case it is difficult to formulate the variational problem from the p.d.e. problem.

In fact a general p.d.e. need not give rise to a variational So in this section, we will take a general variational

problem and find out the p.d.e. satisfied hy its solution.

20 Let

n

r.

be a bounded open set with boundary

Let

r = r0 U r 1 where r 0 and r 1 are disjoint. Let (2.20) It is easy to see that V is closed and hence a Hilbert space with _ _ _ __.A

II • II 1

norm.

r.

8

Fig. 2·1 We will use a(u,v) • L{v) • where a 0 > 0, aij a0

i.e.

s~~1on conven~ion hereaf~erwards.

au av

I

{aij{x)

~~+a

I

fv dx +

I

Q

n

uXi uXj

r

0

Le~

uv) dx,

{2.21) {2.22)

gvdr ,

are s.ooth and there exists two constants

and a 1 such that

~he

quadratic form aij{x) ti'J

is uniforaly continuous and

uniformly positive definite. Inequality (2.23) a{•, •)

i~lies

that the bilinear fora

is continuous and V -coercive.

Foraally we have

21

a(u,v)•/ [-"x3 (aij ~u )v +a uv]dx + Ja 1 . au n.vdr 0.

o

j

oXi

r

0

J 3Xf

(2.24)

J

Let 3u 3u .. -"-n., "oVA za lJ oXi J and 3u 3 .. -"- ) • Au = - -"- (a lJ oXi oXj If v

then the equation

£ ~(0)

=

a(u,v)

L(v)

(2.25)

becomes Au, v >




O, i • 1,2, and f

£

If u is the solution of the

t2(n).

problem a(u,v) • L(v)

for all v

£

H~(O),

and

then show that

al

au 1 -an

• a2

au 2 -an

on S •

r Fig. 2.2

Exercise 2.

Fourier Condition.

Let

V • Hl(g),

a(u,v) • L(v) •

1 vu. vv dx + 1 uvdr, r n 1 fv dx + 1 pdr, n

r

What is the boundary value problem associated with this? the proble11.

Interpret

2.5. ELASTICITY PROBLEM. 0 c lR 3

(a) 3-DIMENSIONAL CASE.

be a bounded, connected open set.

of 0 and let

r

Let

be split into two parts

r0

Let

r be the boundary and

r1 .

n

Let

be occupied by an elastic medium, which we assume to be continuous. Let the elastic material be fixed along body force acting in 0 and along

r 1 • Let

(u.(x)) 1

(g.) 1

r0 • Let (f1) be the

be the pressure load acting

denote the displacement at x.

n Fig. 2·3

In linear elasticity the stress-strain relation is (2,29)

where aij

and

£ij

denote the components of the stress and

strain tensors respectively, The problem is to find on r 1 and

(ui)

=0

a 1j

and

given

in

on r 0 •

The equations of equilibrium are (2. 30a)

25

(2.30b) ui • 0 on r0 . .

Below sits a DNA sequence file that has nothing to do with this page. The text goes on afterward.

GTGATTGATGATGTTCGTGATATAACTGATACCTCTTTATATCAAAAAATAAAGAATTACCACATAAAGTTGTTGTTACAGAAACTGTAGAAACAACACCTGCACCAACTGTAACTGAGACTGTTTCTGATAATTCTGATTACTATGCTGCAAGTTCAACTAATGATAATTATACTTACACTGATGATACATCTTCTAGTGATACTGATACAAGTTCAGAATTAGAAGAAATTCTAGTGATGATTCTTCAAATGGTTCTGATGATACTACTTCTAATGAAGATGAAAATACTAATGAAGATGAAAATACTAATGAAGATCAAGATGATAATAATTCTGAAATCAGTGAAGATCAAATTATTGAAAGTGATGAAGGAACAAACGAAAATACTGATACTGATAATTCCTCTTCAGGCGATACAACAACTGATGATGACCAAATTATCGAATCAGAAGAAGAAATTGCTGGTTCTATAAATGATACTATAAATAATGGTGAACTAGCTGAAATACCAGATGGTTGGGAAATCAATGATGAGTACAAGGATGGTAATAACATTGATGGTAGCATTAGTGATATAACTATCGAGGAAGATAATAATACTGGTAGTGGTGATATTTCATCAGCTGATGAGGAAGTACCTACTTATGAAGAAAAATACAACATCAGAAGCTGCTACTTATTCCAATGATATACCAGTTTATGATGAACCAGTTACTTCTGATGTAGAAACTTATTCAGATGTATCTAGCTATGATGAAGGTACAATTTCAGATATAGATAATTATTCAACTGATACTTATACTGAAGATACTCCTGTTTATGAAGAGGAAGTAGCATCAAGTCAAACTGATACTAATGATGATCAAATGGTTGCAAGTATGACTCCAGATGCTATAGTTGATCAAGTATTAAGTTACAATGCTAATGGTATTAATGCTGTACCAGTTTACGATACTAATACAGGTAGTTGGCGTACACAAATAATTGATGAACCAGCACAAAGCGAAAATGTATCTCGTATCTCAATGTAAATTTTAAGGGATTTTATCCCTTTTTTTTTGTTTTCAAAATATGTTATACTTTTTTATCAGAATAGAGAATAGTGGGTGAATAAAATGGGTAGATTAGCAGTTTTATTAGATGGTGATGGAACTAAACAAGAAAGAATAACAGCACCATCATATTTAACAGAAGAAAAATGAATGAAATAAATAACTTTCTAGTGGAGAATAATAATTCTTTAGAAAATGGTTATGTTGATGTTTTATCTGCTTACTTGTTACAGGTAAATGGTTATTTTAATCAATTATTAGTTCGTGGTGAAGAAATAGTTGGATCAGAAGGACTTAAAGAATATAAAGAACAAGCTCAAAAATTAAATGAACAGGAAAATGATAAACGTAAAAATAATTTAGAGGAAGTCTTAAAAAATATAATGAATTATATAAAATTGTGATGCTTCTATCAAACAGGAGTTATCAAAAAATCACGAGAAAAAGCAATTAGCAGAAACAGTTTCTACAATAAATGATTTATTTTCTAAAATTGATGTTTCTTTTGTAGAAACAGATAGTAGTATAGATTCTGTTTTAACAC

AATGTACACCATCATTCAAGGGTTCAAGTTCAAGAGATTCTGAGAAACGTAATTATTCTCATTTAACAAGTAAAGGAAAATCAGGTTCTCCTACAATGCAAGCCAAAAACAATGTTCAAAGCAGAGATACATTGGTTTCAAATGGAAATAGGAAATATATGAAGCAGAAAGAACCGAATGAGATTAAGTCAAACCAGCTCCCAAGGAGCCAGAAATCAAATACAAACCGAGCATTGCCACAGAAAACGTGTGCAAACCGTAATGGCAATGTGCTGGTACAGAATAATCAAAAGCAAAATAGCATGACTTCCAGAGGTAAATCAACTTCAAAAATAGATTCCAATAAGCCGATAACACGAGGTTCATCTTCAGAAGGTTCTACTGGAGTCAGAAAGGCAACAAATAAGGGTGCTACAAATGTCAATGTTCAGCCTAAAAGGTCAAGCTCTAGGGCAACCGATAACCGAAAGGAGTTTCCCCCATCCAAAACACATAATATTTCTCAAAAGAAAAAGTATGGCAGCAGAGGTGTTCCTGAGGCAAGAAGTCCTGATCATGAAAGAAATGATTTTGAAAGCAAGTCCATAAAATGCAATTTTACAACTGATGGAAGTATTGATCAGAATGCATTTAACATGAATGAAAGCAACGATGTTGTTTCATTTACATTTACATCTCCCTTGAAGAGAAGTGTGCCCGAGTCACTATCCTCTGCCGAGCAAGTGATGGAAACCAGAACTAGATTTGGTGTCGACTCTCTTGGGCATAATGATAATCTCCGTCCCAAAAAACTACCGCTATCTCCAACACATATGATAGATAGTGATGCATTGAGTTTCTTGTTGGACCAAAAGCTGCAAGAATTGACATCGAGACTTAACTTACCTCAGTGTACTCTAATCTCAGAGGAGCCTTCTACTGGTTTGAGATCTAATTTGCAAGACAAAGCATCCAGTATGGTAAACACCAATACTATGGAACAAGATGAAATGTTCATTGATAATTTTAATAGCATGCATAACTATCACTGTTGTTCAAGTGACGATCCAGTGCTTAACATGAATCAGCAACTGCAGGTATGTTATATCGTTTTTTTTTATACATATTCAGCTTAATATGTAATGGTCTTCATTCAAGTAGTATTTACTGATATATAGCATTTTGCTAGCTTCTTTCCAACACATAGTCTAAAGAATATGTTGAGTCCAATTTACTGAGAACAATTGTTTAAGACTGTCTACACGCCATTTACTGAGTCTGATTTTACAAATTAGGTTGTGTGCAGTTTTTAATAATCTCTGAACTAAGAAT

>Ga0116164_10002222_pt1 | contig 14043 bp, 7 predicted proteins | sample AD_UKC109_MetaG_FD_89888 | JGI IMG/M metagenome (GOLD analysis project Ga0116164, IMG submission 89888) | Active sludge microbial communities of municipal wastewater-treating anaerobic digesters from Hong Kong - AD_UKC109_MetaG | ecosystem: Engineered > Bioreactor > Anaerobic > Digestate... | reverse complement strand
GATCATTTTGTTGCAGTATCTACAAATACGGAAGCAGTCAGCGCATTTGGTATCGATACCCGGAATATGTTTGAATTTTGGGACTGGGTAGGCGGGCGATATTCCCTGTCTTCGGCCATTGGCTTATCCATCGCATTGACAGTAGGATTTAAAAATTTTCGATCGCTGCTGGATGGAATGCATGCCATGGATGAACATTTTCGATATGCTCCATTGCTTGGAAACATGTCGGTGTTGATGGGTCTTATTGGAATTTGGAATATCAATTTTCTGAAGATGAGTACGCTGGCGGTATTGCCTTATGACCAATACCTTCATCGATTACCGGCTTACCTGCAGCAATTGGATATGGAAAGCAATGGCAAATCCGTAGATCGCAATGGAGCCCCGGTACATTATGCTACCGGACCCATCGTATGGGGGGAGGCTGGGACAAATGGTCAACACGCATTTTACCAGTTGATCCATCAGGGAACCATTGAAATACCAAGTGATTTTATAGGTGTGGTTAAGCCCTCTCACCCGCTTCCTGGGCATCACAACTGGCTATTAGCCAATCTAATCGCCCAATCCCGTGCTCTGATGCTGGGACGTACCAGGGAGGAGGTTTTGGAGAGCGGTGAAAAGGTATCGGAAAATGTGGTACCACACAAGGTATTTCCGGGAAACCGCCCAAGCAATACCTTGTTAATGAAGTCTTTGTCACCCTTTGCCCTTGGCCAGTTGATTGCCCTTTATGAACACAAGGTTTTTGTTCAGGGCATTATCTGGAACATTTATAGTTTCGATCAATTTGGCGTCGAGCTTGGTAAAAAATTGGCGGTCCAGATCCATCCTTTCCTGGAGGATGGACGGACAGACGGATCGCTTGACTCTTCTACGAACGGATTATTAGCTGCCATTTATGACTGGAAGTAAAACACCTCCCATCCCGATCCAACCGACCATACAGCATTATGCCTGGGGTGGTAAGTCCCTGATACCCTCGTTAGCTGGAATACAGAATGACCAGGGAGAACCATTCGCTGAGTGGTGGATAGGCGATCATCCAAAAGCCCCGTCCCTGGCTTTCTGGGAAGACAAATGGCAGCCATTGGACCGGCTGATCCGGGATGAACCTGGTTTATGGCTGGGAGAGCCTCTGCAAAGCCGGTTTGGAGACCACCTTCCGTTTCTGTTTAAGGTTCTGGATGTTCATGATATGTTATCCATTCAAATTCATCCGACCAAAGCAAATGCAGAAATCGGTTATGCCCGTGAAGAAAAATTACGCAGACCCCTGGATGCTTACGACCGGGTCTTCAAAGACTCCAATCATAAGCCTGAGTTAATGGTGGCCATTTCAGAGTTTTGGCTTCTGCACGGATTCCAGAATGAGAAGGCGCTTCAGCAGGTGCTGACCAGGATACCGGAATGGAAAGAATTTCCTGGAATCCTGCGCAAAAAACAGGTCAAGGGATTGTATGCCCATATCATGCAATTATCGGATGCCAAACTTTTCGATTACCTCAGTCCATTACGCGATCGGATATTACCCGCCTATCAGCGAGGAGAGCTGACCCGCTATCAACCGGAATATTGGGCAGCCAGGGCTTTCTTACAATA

(2.30c)

We have used the summation convention in the above equations. We choose (2.31) a(u,v)

=I0

L(v) • Using (2.29),

a(u,v)

a(u,v) •

I

0

Ir

ai.(u) e .. (v)dx, J

giv.dr 1

1

+

I

o

fiv.dx.

(2.33)

1

can be written as

(A div u.div v + 2pe .. (u)e.j(v))dx, 1J

from which it is clear that a(•,•) is V -elliptic

(2.32)

1J

. is a nontrivial

refer to CIARLET [9].

1

is symmetric.

That a(•,•)

statement and the reader can

Formal application of Green's formula will

show that the boundary value problem corresponding to the variational problem (2.31) - (2.33) is (2.30). a(•,•) L(•)

can be interpreted as the interaal work and

as the work of the external loads.

a(u,v) • L(v)

Thus, the equation

for all v e V

is a reformulation of the theorem of virtual work.

26

(b) PLATE PROBLEM.

Let

2n be the thickness of the plate.

allowing

n

problem.

It will be a two dimensional problem.

+

0 in (a) we obtain the equations for the plate

We have to find the bending moments Mij displacement

By

(u 1).

and

These two satisfy the equations; (2.34)

(2.35) u •

o on r,

(2.36)

and au an

=0

if the plate is clamped,

(2.37)

M1 jninj • 0 if the plate is simply suppo,ted

(2.37a)

We take

v. {

H2(n) • {v o H2(n)()

£

H2: v • __ av an

H~(n),

=o

on r}, if the plate is clamped;

(2.38)

if the plate is simply supported

Formally, using Green's formula we obtain

• nI M.1 j

a2v a a dx xi xj

-Ir Mijnj

av aMij --a dr+ fa vn1dr xi r xj

for all v

£

V.

(2.39)

27 But

3M ..

Ir ~ vn. oXj 1

dr

=0

for all v

£

V,

since v • 0 on r,

and

I f

where

M•• n.

= If

av dr -;--

lJ J aXi

av Mijn. (ni -;J

an

+

av )dr, si -;aS

3v/3n denotes the normal derivative of v and

denotes the tangential derivative. av J M•• n. -;dr • r lJ J aXi

av/3s

By (2.37) and (2.37a) we have

o.

Hence a2M..

lJ f f VdX • OI aXiaXj O ~

~

VdX •

I

~2 v

u

r1, •

~

a ~

O lJ aXiaXj

dX f or a 11

V £

V,

We therefore choose (2 .40)

and L(v) = a(•,•)

f

fv dx.

0

can be proved to be V-coercive if and

REGULARITY TIIEOREM 4.

a >

the solution u of the problem

u

=o

in 0, on

8

~

0

o.

When 0 is smooth cmd f

-6u • f

(2.41)

r,

£

L2 (0) ,

then

28

belongs to H2(n).

have

Mozeeoveze~ '-'6

whezee C is a constant. This proves the coerciveness of a(u,v) S